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Kellogg Brown & Root Services, Inc. v. United States ex rel. Carter

135 S. Ct. 1970 (2015)

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Kellogg Brown & Root Services, Inc. v. United States ex rel. Carter

United States Supreme Court

135 S. Ct. 1970 (2015)

Facts

Benjamin Carter (plaintiff) worked for Kellogg Brown & Root Services, Inc. (Kellogg) (defendant), a United States defense contractor that provided the government with logistical services in Iraq. Carter alleged that Kellogg committed fraud against the government by billing it for water-purification services that were not performed. Carter filed a qui tam complaint against Kellogg under the False Claims Act (FCA). The government did not intervene in the suit and informed Carter and Kellogg that a qui tam suit with similar allegations had already been filed. The district court dismissed the case without prejudice on the ground that the first-to-file bar precluded subsequent related claims. Carter appealed. The related case was then dismissed for failure to prosecute while the appeal was pending. In response, Carter filed a new complaint in district court. The district court dismissed the new complaint under the first-to-file provision, holding that the case was precluded because Carter’s first complaint was still pending. In response, Carter voluntarily dismissed the case that was pending appeal. Carter filed a third complaint in district court, which was dismissed with prejudice under the first-to-file provision on the ground that a similar case had been filed in Maryland with the same allegation. Carter appealed. While Carter’s appeal was pending, the case in Maryland was dismissed. The court of appeals reversed on the ground that the first-to-file provision was no longer applicable and remanded the case to the district court to dismiss without prejudice so that Carter could refile the case. Kellogg appealed. The United States Supreme Court granted certiorari to determine whether the FCA’s first-to-file provision bars all subsequent related claims, regardless of whether the related claims are still alive.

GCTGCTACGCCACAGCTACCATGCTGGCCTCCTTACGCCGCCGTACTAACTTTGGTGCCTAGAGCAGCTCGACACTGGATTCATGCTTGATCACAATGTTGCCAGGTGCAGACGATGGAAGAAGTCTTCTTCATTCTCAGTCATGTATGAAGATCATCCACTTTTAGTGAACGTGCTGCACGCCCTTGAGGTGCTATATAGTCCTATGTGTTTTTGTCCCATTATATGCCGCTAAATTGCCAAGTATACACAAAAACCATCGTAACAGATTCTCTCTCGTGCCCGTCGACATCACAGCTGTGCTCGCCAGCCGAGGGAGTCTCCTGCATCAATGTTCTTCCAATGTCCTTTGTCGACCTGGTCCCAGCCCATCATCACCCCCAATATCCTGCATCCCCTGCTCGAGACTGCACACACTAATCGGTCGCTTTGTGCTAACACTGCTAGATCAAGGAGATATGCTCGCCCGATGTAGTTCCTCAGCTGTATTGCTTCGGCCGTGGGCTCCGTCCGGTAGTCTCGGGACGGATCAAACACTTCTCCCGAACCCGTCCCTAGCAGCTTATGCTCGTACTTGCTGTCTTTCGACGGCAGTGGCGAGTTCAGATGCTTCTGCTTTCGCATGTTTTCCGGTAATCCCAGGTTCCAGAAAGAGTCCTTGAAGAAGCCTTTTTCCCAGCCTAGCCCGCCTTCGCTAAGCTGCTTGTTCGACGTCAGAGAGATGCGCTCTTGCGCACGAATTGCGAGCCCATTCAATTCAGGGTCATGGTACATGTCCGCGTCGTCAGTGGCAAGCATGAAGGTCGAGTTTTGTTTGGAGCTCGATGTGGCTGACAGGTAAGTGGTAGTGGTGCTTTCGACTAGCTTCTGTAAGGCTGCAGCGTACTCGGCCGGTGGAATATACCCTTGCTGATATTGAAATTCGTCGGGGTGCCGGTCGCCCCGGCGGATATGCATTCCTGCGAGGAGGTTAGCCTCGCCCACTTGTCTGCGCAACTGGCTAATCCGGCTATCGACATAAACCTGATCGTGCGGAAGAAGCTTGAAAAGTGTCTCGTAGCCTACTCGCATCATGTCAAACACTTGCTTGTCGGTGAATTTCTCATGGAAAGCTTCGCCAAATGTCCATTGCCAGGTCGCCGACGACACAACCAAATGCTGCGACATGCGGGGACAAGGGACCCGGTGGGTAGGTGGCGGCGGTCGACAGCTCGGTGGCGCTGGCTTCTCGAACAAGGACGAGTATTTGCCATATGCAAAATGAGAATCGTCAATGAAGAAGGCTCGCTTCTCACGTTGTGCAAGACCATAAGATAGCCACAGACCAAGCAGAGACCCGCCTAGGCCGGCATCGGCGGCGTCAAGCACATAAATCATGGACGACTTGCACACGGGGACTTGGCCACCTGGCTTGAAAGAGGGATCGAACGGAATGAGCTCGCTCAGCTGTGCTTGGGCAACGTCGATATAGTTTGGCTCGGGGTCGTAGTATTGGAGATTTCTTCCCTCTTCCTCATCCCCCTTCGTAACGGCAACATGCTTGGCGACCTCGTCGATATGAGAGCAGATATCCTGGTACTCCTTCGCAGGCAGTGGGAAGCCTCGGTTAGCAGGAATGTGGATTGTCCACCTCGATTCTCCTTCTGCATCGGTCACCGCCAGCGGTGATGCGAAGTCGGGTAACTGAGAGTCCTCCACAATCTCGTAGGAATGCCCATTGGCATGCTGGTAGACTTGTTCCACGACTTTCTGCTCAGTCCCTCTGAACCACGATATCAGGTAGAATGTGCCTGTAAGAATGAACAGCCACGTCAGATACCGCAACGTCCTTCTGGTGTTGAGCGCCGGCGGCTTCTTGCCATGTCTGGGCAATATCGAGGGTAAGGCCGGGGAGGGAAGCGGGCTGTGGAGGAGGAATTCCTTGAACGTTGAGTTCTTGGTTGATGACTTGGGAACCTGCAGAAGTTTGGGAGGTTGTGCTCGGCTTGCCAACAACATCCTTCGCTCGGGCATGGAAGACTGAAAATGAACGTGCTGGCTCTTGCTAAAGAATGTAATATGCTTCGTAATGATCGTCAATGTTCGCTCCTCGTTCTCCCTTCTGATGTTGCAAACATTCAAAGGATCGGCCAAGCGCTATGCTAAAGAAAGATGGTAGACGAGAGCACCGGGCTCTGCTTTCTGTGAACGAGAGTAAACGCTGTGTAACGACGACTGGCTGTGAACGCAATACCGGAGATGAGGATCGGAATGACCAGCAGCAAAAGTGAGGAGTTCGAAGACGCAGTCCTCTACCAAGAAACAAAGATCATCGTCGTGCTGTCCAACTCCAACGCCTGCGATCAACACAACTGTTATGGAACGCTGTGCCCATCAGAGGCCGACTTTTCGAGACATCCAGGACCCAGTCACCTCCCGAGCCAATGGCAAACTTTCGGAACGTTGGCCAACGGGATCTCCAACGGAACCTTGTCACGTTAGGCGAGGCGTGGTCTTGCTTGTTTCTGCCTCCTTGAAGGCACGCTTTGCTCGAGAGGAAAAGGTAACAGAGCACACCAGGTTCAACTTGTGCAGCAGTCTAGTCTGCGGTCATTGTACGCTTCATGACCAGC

Rule of Law

Issue

Holding and Reasoning (Alito, J.)

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